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About The daily Nebraskan. ([Lincoln, Neb.) 1901-current | View Entire Issue (April 11, 1940)
Thursday, April If." 1940 THE DAILY NEBRASKAN-
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He knew vhcrt they'd ind in
Shaf eld cowhide trunk
YOUNG HEIRS MIGHT BE SUPRISFD-but he
knew the fortune that was paid the Hawkins
when the railroad came through in 78 and how
they never spent or banked a cent of it.
The old-time country editor wai like that. He
knew his county like the back of his hand, from the
secret thoughts of the supervisors to the last thank-you-marm
oa a dead-end road.
He knew every man, woman, and child and their
Great-Aunt Nellie who ran off with the lightning
rod agent He knew the story of every yellow old
record io the courthouse and what the boys were
laughing at in the livery stable last Sunday. He
knew what chance the town had of getting that
button factory, and why the parsonage would have
a new tenant sooa.
The people he' wrote for were nut as much an
open book to him as the news he wrote for them.
He wasn't being quaint when he put the results of
the school spelldown on page one, or filled five
pages with country correspondence. That was meat
and drink to the folks out on the R.F.D. routes
far more important than the Doer War of wa
silver at 16 to 1-and he knew it.
That old-time country editor had trP com
plete, integrated understanding of all the newt
of his locality, and the whole of the mind for
which it was written. And his formula, "the nearer
the news, the bigger," was essentially the formula
of all old-time journalism in the big cities, as well
as in the county seats.
But when Dewey entered Manila Day and boy
in bicycle'shops began tinkering with the front
ends of buggies, the old order began to pass away.
The great, complex world forced itself into the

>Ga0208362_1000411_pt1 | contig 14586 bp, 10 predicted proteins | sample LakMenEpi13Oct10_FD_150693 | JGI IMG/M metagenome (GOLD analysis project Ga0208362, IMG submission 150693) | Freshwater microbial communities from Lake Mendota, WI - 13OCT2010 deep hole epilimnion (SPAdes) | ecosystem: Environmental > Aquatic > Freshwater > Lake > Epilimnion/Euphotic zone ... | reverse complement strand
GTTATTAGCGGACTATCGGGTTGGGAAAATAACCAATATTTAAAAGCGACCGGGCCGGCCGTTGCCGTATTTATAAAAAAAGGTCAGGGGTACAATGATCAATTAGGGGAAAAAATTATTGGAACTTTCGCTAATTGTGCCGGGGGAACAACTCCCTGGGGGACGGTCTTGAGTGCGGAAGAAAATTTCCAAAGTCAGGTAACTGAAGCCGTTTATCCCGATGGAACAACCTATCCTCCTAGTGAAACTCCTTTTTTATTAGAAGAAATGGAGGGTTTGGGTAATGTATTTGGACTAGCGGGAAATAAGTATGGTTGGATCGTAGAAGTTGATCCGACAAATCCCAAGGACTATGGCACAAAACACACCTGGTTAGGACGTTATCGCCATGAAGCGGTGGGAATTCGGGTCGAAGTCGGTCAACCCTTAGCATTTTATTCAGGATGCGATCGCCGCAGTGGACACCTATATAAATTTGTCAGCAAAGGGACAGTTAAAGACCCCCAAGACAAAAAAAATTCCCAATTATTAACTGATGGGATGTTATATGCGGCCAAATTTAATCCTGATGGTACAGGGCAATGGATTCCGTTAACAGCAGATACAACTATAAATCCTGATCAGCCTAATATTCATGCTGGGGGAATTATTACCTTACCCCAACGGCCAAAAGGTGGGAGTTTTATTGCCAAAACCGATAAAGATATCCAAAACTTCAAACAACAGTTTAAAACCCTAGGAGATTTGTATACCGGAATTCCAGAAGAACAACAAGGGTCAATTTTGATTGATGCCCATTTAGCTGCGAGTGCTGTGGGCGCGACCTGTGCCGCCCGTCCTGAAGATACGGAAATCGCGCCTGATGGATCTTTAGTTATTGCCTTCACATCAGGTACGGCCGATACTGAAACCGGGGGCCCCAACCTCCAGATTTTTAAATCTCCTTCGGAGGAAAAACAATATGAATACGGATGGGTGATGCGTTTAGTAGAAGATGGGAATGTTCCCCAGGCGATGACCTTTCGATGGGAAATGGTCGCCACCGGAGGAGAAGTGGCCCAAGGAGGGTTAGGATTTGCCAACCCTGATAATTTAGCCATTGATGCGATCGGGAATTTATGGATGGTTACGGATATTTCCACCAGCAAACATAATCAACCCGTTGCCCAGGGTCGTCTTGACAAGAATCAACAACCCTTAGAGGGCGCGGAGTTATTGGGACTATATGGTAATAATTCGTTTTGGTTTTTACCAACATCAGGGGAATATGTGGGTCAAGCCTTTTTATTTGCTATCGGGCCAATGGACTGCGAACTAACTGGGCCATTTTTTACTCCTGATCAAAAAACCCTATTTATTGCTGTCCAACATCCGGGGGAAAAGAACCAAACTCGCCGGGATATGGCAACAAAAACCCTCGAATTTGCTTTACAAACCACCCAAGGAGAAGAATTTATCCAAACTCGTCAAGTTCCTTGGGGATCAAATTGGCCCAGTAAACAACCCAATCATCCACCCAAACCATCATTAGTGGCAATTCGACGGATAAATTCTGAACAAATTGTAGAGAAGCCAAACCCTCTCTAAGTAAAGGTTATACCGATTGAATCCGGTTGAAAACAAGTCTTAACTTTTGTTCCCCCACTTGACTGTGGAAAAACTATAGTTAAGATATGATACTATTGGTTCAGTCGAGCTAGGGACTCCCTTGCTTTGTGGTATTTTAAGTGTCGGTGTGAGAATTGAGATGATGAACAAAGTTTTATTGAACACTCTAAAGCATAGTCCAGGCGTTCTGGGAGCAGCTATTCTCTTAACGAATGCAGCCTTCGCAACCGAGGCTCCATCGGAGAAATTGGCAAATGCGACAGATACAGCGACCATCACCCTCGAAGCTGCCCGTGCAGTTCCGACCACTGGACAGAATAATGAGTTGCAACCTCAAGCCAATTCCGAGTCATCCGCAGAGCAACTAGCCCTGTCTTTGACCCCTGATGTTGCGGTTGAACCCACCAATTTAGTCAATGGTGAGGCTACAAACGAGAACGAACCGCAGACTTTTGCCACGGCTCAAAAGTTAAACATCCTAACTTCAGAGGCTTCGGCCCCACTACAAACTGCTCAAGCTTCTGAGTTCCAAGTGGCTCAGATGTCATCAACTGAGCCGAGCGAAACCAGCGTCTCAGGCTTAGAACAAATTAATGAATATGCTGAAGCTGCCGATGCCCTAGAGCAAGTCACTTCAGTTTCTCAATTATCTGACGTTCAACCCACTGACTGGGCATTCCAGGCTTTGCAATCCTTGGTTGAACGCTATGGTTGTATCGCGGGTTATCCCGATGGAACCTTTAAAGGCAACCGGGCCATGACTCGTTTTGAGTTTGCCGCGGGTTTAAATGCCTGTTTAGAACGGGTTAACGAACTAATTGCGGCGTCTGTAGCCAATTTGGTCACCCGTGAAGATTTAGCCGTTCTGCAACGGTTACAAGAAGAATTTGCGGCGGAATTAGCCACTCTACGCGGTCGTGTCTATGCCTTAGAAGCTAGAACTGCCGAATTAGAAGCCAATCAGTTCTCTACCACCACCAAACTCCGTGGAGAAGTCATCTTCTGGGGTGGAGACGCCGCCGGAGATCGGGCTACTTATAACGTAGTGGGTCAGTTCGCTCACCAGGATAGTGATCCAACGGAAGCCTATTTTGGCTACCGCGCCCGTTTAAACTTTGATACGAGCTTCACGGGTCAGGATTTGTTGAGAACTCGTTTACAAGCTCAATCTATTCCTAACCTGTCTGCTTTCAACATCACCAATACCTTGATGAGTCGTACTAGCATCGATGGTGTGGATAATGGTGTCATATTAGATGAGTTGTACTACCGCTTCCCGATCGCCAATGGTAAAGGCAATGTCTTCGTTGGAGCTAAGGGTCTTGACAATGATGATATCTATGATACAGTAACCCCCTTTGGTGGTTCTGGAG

affairs and thoughts of easy-going, tarn-of -century
Economics, world politics, finance, industrial man
agement, material resources, labor, social theory
they all began to matter somehow. They got you
into wars and strikes and hard times. Science be
gan to matter when diphtheria and t.b. were found
not to be acts of God. Art began to matter when
your daughter came back from Paris or Peoria call
ing you a Philistine.
America's mind, stretching, pushing out its ho
rizons, called for more news . . . more kinds of
news... news from beyond the railroad depot. And
the news poured in from the just-hatched wire
services, from specialists of all kinds, from the
syndicates, the feature writers, the correspondents.
Soon the old one-man grasp was gone. The tor
rent of news was too great and too swift, its sources
too many and too remote, for any one man to han
dle and absorb it all.
And if the editor was swamped, the reader was
drowned. In self-defense, he learned to pick his way
about his newspaper, snatching a bit here and a bit
there, mostly according to the ingenuity of the
headline-writer. Often he missed news of impor
tance; often he failed to see what a series of day-by-day
stories adkd up to in
There was a crying need
for a new experiment in
journalism. A need for some
body with n national view
point free from the pres
sure of daily and hourly
deadlines to bring the news
together so that the intelli
gent reader could get its es
sentials, grasp them, make
them his own.
That somebody turned out to be The Weekly
Newsmagazine. With its advantage of time for re
flection and discussion, the Newsmagazine made
this task its single-minded purpose. It set out to
do the country editor's job with a world-wide
scope and on a national scale.
. . .To take all the week's news and make the pic
ture make sense to the average intelligent Amer
ican. To set it against a fully comprehended back
ground. To write it vividly, compactly, forcefully
. . . with full appreciation of the mind for which it
is intended . . . with the touch of human under
standing that brings people and events to moving,
The Newsmagazine is written by experts, but
never for experts. No story in TIME can go gallop
ing off on a hobby; it must be paced firmly and
smoothly to the brisk stride of the whole magazine,
whether the subject is world affairs or politics, or
business or finance, or medicine, religion, or th
That is why TIME smt to be written by one
man, who knows TIME readers as the old-time coun
try editor knew the folks in his county. That is
why the average TIME reader starts at the begin
ning and goes through to the end, feeling that
every line gives him something that he wants and
needs and can use.
This il one of a seriei of ndvenijemenu in
which the Editors of TIMS hope to give Colle k
Students a clearer picture of the world of newt,
gtthuring, news-writing, arul news-reading and
the part TIMS plays helping you to grasp,
meaiure, and uie the history of your lifetime as
you lire the story of your life.
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